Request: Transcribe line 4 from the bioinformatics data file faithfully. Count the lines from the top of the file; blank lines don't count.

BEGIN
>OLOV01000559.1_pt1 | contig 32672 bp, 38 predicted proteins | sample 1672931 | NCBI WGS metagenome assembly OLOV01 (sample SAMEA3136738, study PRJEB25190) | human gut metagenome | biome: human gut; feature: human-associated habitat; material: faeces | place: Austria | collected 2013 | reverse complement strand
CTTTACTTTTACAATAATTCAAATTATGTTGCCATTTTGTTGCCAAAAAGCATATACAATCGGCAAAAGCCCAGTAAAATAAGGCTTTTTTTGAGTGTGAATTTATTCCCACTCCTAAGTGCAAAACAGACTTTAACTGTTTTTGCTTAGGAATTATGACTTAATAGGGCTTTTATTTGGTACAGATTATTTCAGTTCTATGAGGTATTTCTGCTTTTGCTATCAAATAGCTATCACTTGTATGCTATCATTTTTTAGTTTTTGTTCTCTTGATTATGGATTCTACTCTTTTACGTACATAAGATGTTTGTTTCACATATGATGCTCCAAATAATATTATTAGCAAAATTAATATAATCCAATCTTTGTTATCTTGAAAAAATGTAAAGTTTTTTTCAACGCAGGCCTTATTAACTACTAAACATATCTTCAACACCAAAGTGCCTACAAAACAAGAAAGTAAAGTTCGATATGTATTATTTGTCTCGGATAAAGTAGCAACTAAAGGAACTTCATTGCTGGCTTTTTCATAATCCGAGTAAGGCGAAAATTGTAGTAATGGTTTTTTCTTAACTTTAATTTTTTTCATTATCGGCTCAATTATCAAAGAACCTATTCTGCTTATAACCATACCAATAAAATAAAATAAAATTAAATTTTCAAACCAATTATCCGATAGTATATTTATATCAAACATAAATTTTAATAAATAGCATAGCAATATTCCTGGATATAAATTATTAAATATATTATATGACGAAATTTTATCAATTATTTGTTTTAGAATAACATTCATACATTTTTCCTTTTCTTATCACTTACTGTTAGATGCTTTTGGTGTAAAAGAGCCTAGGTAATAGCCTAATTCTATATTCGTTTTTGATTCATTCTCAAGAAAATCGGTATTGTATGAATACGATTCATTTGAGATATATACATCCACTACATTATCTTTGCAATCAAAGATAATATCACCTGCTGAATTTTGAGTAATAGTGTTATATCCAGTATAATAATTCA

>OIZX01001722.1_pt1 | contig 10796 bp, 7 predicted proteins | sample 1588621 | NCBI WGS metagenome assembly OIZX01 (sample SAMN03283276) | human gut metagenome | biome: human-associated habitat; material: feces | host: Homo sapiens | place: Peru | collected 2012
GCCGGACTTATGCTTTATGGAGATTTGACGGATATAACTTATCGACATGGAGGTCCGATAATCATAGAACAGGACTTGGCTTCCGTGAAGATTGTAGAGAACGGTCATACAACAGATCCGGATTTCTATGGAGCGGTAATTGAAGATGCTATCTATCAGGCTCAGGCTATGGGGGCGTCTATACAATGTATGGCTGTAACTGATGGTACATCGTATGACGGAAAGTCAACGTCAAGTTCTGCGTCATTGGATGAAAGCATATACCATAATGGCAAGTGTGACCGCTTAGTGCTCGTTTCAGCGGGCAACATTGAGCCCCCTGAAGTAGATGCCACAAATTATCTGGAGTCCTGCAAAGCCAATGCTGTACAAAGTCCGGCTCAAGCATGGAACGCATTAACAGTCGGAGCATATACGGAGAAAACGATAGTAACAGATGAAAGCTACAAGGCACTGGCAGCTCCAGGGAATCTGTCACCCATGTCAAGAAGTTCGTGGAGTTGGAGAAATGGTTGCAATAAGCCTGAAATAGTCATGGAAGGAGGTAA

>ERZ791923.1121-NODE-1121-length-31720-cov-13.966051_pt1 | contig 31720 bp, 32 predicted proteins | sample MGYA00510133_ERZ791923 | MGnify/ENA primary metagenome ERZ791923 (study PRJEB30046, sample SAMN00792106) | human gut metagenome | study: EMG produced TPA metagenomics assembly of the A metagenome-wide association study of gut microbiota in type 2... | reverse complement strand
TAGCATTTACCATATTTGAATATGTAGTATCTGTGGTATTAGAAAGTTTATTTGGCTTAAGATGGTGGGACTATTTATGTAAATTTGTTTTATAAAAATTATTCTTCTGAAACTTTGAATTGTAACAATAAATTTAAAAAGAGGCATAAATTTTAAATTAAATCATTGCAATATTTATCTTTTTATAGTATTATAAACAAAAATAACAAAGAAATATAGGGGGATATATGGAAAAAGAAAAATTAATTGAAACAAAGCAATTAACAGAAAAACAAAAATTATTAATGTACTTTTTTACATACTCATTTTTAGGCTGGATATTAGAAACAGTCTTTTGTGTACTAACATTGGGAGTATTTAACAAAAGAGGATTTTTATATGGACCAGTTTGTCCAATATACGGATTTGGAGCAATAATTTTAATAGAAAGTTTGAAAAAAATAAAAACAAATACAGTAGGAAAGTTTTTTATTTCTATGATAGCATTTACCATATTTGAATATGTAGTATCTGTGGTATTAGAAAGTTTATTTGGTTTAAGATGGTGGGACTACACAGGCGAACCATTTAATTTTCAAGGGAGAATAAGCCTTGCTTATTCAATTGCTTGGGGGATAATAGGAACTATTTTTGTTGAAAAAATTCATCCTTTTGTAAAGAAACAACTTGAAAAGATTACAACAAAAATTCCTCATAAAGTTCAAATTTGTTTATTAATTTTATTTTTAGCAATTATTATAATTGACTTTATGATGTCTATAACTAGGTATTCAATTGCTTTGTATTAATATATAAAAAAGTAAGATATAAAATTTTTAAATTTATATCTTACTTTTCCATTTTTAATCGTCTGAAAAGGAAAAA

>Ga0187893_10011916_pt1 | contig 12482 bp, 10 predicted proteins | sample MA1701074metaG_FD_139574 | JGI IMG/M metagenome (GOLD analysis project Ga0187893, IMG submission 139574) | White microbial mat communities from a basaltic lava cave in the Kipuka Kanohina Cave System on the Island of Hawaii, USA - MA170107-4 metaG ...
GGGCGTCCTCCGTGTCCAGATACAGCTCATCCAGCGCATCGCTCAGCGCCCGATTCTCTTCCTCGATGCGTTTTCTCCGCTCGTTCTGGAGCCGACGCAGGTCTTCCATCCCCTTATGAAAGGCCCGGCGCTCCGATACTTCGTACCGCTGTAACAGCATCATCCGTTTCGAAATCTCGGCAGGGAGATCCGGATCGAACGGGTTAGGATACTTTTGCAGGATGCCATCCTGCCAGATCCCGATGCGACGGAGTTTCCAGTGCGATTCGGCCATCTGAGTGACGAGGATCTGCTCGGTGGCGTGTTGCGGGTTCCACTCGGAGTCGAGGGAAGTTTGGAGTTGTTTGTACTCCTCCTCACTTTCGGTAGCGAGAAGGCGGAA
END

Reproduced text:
GCCGGACTTATGCTTTATGGAGATTTGACGGATATAACTTATCGACATGGAGGTCCGATAATCATAGAACAGGACTTGGCTTCCGTGAAGATTGTAGAGAACGGTCATACAACAGATCCGGATTTCTATGGAGCGGTAATTGAAGATGCTATCTATCAGGCTCAGGCTATGGGGGCGTCTATACAATGTATGGCTGTAACTGATGGTACATCGTATGACGGAAAGTCAACGTCAAGTTCTGCGTCATTGGATGAAAGCATATACCATAATGGCAAGTGTGACCGCTTAGTGCTCGTTTCAGCGGGCAACATTGAGCCCCCTGAAGTAGATGCCACAAATTATCTGGAGTCCTGCAAAGCCAATGCTGTACAAAGTCCGGCTCAAGCATGGAACGCATTAACAGTCGGAGCATATACGGAGAAAACGATAGTAACAGATGAAAGCTACAAGGCACTGGCAGCTCCAGGGAATCTGTCACCCATGTCAAGAAGTTCGTGGAGTTGGAGAAATGGTTGCAATAAGCCTGAAATAGTCATGGAAGGAGGTAA